Mark Lowe, MD, PhD

Mark Lowe, MD, PhD, Center for Rare Disease Therapy
Chief, Division of Gastroenterology, 
Hepatology, and Nutrition

Dr. Mark Lowe became interested in chronic pancreatitis in children in the late 1980s, while he was completing his training in pediatric gastroenterology. The causes of this rare and disabling condition were poorly understood, treatment options were very limited, and few physicians took an interest in the disease—but Dr. Lowe saw an opportunity to make a difference.

After earning a doctorate in biochemistry at the University of Pennsylvania in 1977, Dr. Lowe worked at the National Institutes of Health for five years, studying pediatric metabolism. He then decided to go to medical school, graduating from the University of Miami School of Medicine in Florida in 1984. He completed his internship, residency, and fellowships in pediatrics and pediatric gastroenterology at St. Louis Children's Hospital.

After holding several faculty positions at Washington University School of Medicine in St. Louis, Dr. Lowe came to Pittsburgh in 2003 as chief of the Division of Pediatric Gastroenterology at Children's Hospital of Pittsburgh of UPMC and a visiting professor of pediatrics at the University of Pittsburgh School of Medicine. Dr. Lowe is board certified in both pediatrics and pediatric gastroenterology.

The pancreas has two important functions in the body, Dr. Lowe explains: helping digest food and producing insulin, which the body needs to convert food into energy. In children with chronic pancreatitis, the pancreas does not properly do its job of helping digest food. Inflammation causes scarring of the pancreas and abdominal pain. Children with chronic pancreatitis often need to be hospitalized or take strong pain medicines to control their pain. Many of them develop diabetes, a chronic disease in which the pancreas cannot make insulin.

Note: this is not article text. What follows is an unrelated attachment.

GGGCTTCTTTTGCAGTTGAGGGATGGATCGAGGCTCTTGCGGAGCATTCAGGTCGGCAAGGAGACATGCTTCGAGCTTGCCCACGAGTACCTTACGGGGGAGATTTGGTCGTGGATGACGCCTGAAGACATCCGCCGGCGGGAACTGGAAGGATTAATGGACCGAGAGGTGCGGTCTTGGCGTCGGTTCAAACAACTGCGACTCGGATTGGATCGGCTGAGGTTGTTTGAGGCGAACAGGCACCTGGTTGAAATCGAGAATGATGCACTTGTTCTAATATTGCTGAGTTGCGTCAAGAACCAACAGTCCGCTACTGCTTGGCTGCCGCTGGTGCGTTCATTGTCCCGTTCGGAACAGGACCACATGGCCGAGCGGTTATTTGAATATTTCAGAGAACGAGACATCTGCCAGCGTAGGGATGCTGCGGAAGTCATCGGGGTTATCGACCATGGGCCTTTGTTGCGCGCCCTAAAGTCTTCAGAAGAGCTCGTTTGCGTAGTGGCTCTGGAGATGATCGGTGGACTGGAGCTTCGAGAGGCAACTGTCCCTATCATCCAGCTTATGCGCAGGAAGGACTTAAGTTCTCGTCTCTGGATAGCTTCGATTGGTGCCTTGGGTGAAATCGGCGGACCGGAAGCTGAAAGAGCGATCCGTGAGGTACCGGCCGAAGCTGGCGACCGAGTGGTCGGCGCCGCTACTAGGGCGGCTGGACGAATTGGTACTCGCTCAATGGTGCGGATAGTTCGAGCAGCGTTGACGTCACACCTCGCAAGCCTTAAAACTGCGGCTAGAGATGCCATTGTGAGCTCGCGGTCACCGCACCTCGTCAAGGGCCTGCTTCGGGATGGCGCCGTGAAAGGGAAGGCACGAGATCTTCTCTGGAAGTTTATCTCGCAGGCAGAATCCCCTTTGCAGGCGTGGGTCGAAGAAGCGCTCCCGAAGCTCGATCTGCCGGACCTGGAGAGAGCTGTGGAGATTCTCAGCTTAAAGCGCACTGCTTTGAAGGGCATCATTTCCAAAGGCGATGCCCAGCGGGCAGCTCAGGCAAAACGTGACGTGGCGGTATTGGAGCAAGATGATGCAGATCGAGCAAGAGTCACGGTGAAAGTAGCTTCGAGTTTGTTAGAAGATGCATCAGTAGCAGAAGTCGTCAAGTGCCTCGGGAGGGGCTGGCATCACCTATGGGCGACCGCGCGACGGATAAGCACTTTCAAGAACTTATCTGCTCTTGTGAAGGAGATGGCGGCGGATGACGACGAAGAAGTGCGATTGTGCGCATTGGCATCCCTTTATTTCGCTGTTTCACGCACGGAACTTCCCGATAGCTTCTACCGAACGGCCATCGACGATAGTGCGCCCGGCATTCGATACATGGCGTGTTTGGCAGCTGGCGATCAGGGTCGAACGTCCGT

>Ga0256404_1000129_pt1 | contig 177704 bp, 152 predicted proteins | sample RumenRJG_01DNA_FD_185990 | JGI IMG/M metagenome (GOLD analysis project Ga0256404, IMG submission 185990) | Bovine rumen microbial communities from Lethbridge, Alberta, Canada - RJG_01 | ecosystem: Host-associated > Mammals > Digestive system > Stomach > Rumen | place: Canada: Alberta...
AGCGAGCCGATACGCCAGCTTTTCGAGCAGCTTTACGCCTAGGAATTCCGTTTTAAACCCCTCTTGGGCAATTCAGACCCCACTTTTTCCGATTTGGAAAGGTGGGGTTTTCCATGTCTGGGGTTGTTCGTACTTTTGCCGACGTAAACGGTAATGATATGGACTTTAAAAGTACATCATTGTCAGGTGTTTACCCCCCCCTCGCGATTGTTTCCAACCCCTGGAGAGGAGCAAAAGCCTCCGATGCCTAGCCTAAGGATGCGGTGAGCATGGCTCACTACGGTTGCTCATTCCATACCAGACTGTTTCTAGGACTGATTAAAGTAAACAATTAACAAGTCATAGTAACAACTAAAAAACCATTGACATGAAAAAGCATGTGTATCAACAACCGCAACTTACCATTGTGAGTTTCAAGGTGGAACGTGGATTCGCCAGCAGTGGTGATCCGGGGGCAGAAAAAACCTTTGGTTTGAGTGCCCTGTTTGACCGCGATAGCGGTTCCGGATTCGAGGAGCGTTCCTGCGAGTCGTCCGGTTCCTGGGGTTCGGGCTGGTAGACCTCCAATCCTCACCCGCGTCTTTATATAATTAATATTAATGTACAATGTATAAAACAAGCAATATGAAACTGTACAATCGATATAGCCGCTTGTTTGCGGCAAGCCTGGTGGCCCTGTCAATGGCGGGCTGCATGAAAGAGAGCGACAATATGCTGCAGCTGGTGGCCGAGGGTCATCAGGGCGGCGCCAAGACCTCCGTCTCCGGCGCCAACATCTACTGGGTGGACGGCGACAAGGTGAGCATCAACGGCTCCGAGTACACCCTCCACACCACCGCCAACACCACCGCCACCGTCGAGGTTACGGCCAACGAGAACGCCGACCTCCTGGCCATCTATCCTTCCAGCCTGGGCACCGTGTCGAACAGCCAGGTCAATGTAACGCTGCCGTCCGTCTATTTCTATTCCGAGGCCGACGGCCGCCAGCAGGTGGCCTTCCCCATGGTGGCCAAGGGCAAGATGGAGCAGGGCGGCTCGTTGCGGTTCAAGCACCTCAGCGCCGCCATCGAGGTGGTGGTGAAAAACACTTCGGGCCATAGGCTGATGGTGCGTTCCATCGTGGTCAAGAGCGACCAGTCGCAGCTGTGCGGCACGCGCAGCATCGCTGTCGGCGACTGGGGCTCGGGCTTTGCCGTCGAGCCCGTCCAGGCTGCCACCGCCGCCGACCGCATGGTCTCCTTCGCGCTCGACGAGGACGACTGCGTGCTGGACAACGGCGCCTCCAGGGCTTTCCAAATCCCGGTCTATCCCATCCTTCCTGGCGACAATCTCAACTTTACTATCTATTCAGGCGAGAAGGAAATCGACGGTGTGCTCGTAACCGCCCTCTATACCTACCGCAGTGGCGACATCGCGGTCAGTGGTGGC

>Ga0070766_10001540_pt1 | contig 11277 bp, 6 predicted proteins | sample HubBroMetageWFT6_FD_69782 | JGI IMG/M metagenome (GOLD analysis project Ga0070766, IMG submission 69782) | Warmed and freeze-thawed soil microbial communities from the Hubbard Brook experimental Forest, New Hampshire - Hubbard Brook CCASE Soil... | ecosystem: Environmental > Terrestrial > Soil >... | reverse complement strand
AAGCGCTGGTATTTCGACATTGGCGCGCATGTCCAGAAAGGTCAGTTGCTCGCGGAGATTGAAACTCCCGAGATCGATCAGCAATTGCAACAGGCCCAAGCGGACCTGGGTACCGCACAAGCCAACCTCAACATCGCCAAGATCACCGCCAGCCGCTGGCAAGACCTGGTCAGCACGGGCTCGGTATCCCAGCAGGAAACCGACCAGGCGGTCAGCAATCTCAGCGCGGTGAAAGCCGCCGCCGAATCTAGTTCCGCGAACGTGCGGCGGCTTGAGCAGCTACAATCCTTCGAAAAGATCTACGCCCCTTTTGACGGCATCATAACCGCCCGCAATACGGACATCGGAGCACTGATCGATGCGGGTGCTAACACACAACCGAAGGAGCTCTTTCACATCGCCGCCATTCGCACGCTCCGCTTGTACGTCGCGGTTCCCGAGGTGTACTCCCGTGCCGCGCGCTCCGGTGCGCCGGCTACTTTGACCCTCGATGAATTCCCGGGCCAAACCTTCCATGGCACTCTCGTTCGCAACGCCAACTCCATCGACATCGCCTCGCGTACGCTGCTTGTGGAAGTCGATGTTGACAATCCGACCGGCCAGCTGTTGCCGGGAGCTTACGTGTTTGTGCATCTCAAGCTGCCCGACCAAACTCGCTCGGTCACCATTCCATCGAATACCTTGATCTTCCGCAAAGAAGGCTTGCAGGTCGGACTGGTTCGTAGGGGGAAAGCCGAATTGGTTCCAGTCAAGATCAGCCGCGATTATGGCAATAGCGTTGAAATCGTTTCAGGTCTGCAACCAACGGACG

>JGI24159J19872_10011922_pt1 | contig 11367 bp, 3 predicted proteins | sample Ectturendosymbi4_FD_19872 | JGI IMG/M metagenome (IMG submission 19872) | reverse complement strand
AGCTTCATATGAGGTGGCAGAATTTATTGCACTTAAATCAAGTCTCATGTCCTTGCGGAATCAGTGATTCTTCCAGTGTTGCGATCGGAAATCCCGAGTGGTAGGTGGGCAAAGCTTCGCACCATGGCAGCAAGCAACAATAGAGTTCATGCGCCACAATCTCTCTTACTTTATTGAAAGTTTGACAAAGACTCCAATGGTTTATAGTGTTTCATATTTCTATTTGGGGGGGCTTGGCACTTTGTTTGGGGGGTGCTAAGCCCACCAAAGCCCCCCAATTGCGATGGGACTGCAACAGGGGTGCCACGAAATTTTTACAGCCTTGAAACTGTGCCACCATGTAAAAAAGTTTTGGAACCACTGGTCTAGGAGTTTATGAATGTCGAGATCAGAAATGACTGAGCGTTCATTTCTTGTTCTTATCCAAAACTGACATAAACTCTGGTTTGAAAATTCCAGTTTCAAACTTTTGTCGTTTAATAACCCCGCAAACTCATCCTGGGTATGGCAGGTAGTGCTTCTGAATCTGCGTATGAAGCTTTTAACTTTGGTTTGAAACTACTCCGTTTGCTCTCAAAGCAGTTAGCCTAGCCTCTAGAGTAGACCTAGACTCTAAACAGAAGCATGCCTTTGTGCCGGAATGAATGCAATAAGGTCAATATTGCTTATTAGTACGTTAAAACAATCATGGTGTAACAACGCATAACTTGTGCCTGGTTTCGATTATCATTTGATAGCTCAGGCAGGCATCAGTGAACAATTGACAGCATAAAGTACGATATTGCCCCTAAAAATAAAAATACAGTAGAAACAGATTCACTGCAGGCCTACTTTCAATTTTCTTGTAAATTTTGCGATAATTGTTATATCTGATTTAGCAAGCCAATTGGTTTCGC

At the Center for Rare Disease Therapy, says Dr. Lowe, families will find a team of doctors who understand chronic pancreatitis, have a wealth of experience caring for children who have it, and can answer the many questions families often have about this disease.

“Families want to understand what’s happening to their child and what’s likely to happen with the disease in the future,” he says. “We take the time to answer their questions. Our family-centered approach to care helps us relate to the families and helps the families to better understand the tests and treatment we are proposing to do.”

Children’s Hospital of Pittsburgh is one of a very few centers in the United States with the expertise to offer a novel surgical treatment to children with chronic pancreatitis. In this procedure, the surgeon first removes the child’s pancreas completely. Then the surgeon extracts the islet cells (the cells that produce insulin) from the pancreas and returns them to the patient by means of an infusion into the liver, where they start producing insulin again. This procedure is called total pancreatectomy with autologous islet cell transplantation.

“Our team of surgeons and doctors are experts at performing this complex procedure and in caring for the children afterward,” says Dr. Lowe. “Children who have had this procedure need to take medicine for the rest of their lives to help them digest food. But our experience shows that many of them will not develop diabetes, most will no longer have chronic pain, and their quality of life will be much improved.”

Dr. Lowe is actively involved in research aimed at developing new treatments for chronic pancreatitis in children. He directs a laboratory study looking at why certain genetic defects lead to chronic pancreatitis. “Learning more about why this disease occurs will help us find new and better ways of treating it,” he says.

He is also an investigator in an international study, funded by the National Institutes of Health, to create a database of information about chronic pancreatitis in children. “This study will help us better understand the causes, complications, and outcomes of chronic pancreatitis in children,” he explains. “As new therapies are found, we will be ready to begin testing them in clinical trials.”